You released an app version of Assembly that seems to have gone down very well. What made you want to release an app version and was it a big undertaking for a small studio?
When we launched our last Kickstarter I was on maternity leave and Stu, my hubby, was transitioning from being a stay-at-home dad to going back to work as a software engineer, having previously been a secondary school science teacher. Having taken a number of online courses he was really at the limits of what he could learn without starting a project, and what better to have one that you know well and are passionate about, plus it was something I could help with too, although only in the basic logic sense as I’ve never really enjoyed programming myself!
Anyway, we did it as a way for Stu to practice his new programming skills which ultimately helped him successfully change his career. As an added bonus, we were also able to offer free beta testing to all our KS backers and everyone who did got the app free on release. Stu really enjoyed the process and although Assembly isn’t perfect he’s learnt a lot and going to put that to good use in creating a Sensor Ghosts app, although with him now working full-time this does make the development more challenging!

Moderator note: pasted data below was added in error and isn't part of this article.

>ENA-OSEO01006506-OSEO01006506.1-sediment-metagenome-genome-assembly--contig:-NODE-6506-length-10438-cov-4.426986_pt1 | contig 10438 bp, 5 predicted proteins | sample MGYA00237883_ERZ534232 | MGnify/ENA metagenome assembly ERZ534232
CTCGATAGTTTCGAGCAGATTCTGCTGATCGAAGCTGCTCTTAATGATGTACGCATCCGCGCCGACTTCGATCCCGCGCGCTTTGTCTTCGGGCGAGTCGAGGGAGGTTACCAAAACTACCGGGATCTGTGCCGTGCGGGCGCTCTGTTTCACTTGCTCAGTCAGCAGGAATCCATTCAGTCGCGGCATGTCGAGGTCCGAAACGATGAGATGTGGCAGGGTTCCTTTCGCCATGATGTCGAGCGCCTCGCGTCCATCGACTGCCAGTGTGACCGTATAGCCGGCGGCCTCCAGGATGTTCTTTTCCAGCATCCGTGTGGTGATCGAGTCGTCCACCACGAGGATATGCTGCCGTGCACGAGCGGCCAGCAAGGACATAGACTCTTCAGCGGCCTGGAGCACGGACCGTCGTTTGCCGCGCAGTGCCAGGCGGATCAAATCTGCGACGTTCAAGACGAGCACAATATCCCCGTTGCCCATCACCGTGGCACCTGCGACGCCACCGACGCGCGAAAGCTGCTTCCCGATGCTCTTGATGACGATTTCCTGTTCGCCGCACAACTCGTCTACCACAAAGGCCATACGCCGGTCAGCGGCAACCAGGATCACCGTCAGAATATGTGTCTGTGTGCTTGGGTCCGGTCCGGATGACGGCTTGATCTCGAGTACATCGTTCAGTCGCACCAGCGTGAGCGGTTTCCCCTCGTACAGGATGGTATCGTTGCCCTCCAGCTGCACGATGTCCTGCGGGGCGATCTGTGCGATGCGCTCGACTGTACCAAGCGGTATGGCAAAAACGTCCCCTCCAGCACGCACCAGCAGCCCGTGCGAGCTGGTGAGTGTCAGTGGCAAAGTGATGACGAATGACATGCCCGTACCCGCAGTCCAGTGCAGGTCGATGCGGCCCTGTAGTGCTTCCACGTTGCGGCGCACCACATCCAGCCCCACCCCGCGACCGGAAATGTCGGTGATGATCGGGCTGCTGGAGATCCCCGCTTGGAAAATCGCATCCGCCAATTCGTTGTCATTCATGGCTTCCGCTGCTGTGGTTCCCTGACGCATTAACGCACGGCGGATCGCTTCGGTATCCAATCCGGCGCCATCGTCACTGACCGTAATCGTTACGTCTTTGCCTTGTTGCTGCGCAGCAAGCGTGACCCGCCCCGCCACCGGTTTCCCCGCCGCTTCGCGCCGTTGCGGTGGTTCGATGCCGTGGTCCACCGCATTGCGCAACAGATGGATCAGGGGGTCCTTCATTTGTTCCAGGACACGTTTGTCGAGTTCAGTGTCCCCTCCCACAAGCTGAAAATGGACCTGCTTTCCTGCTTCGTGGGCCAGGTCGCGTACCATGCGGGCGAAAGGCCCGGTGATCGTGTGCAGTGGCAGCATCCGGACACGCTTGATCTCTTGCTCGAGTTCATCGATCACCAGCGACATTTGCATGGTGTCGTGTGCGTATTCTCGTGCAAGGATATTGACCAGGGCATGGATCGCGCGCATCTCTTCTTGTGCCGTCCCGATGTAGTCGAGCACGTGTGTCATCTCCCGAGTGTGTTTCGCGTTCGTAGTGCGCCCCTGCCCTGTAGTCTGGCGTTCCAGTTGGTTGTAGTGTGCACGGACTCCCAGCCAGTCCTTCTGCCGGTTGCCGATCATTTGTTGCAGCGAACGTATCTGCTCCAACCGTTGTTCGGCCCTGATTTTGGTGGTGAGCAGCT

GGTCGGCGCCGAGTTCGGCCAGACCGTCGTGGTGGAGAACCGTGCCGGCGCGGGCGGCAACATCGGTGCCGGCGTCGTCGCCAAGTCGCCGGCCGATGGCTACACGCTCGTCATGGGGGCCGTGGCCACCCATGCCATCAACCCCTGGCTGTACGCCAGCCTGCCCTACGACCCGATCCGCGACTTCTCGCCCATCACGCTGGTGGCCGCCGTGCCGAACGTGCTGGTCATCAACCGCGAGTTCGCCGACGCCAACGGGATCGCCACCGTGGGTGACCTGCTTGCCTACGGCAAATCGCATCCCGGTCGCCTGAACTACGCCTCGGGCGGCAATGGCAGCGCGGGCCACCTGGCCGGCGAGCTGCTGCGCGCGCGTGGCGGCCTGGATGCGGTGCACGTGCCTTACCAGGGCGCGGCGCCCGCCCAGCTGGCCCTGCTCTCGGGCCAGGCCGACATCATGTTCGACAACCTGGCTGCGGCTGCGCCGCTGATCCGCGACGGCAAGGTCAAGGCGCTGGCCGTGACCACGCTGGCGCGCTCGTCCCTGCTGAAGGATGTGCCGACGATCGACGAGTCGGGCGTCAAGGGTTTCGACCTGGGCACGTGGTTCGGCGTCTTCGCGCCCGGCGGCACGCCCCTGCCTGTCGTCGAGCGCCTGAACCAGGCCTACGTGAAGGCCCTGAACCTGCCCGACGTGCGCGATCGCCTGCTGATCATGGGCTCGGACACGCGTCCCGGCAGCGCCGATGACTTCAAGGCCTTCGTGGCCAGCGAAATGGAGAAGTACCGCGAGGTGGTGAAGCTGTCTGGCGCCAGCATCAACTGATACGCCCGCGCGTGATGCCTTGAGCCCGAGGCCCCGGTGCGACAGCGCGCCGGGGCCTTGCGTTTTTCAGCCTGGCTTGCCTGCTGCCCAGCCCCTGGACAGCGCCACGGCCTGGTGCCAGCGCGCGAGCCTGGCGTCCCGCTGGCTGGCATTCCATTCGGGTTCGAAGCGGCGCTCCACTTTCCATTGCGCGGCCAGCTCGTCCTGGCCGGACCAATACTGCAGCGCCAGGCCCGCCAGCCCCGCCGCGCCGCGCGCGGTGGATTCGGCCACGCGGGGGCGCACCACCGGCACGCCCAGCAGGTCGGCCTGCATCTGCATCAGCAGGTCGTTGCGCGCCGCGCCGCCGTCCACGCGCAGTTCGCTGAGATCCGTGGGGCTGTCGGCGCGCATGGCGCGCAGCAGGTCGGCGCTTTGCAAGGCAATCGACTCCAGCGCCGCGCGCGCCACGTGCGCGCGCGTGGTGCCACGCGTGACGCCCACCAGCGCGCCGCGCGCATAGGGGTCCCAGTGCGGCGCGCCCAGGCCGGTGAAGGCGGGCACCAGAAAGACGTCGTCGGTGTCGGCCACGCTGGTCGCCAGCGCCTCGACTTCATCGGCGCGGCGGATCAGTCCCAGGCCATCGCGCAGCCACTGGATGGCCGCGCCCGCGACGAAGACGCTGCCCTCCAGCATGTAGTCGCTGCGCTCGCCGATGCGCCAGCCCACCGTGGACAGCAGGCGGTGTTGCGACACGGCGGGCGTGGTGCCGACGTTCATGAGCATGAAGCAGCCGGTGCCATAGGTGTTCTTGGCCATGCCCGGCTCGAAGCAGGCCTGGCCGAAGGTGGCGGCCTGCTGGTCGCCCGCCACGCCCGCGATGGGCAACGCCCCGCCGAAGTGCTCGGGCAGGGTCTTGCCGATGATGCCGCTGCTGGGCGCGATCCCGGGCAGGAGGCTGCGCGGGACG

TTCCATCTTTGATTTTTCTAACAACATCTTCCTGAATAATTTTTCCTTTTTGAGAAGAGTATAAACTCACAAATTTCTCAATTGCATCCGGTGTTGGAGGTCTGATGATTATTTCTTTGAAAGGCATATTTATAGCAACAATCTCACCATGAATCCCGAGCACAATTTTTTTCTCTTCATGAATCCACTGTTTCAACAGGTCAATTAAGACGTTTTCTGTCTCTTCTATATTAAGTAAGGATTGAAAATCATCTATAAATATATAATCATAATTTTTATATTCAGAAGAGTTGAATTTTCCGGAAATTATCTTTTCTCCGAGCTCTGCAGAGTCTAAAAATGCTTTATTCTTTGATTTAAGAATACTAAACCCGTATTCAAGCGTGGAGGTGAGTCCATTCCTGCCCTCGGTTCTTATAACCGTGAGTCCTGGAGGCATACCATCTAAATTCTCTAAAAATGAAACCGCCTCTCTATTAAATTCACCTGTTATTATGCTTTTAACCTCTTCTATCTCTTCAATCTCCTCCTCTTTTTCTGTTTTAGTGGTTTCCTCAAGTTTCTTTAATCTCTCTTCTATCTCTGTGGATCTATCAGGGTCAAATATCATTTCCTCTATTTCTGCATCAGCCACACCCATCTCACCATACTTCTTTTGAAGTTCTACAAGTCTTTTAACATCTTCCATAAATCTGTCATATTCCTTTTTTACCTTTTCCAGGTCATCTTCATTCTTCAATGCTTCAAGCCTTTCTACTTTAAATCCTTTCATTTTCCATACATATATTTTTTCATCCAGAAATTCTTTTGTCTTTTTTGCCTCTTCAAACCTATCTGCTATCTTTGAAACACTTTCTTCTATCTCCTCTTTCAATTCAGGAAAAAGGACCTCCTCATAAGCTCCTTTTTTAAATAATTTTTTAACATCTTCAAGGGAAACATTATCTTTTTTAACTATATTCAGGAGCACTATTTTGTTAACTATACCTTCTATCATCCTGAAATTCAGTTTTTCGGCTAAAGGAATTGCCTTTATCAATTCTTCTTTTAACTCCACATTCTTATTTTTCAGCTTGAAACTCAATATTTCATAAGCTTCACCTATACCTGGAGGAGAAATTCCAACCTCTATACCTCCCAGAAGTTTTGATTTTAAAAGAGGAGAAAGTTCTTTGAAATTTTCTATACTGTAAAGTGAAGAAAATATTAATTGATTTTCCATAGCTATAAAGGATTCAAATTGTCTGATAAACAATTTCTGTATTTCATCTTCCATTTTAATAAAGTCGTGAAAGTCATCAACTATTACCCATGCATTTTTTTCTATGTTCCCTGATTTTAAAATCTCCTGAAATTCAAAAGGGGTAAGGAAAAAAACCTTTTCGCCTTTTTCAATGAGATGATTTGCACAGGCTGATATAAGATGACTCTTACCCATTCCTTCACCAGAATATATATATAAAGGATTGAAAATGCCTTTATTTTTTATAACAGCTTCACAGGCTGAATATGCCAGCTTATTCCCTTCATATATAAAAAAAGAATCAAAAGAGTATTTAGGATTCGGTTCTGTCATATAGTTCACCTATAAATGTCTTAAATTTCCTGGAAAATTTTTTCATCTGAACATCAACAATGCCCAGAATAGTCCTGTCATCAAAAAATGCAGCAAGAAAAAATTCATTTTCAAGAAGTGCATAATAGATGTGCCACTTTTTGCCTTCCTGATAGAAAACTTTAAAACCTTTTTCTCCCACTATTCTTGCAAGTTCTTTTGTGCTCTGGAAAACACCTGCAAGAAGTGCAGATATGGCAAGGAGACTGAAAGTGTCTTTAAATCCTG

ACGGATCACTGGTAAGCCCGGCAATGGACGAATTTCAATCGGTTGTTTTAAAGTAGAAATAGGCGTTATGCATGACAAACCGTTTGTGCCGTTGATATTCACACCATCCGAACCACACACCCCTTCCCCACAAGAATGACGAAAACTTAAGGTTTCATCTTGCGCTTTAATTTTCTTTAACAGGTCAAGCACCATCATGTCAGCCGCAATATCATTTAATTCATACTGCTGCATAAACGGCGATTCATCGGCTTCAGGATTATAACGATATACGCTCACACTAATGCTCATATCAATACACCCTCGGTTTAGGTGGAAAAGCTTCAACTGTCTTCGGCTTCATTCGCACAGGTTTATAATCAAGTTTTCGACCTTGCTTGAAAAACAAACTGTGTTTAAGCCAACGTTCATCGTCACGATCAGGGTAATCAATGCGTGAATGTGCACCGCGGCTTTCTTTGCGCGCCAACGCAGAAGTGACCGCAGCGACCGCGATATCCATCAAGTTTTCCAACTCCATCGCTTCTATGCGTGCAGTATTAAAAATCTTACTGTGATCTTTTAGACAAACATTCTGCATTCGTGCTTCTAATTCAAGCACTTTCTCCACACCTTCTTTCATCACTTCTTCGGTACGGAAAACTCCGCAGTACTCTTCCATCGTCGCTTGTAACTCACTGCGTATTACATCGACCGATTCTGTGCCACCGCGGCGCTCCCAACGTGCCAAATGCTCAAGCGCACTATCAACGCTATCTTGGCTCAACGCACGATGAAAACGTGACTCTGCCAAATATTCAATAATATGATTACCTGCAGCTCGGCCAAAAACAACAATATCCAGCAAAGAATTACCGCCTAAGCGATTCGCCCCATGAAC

Your series of Kickstarter advice on Cardboard Vault was very well received and I would personally recommend it to anyone who is thinking about running a campaign. Do you think Kickstarter itself should be doing more to help guide creators?
I think that there is a lot of information out there for creators but I suspect many go in blind not realising that by running a Kickstarter they are essentially starting up their own company. With that comes responsibility long after your Kickstarter campaign fulfils.
I think there is such a variety of projects that it’s hard for them to offer advice to them all. However, at least in the board game sector, there is a whole host of superb blogs that take you through pretty much everything you need to know – my favourite is James Mathe’s as it’s quantitative and I’d highly recommend to anyone considering running a campaign.
What are your main tips for someone looking to run their own Kickstarter?
- Be prepared for running a company not just making a game.
- Don’t underestimate how much work it’s going to be.
- Prepare – make sure you do your pre-launch marketing.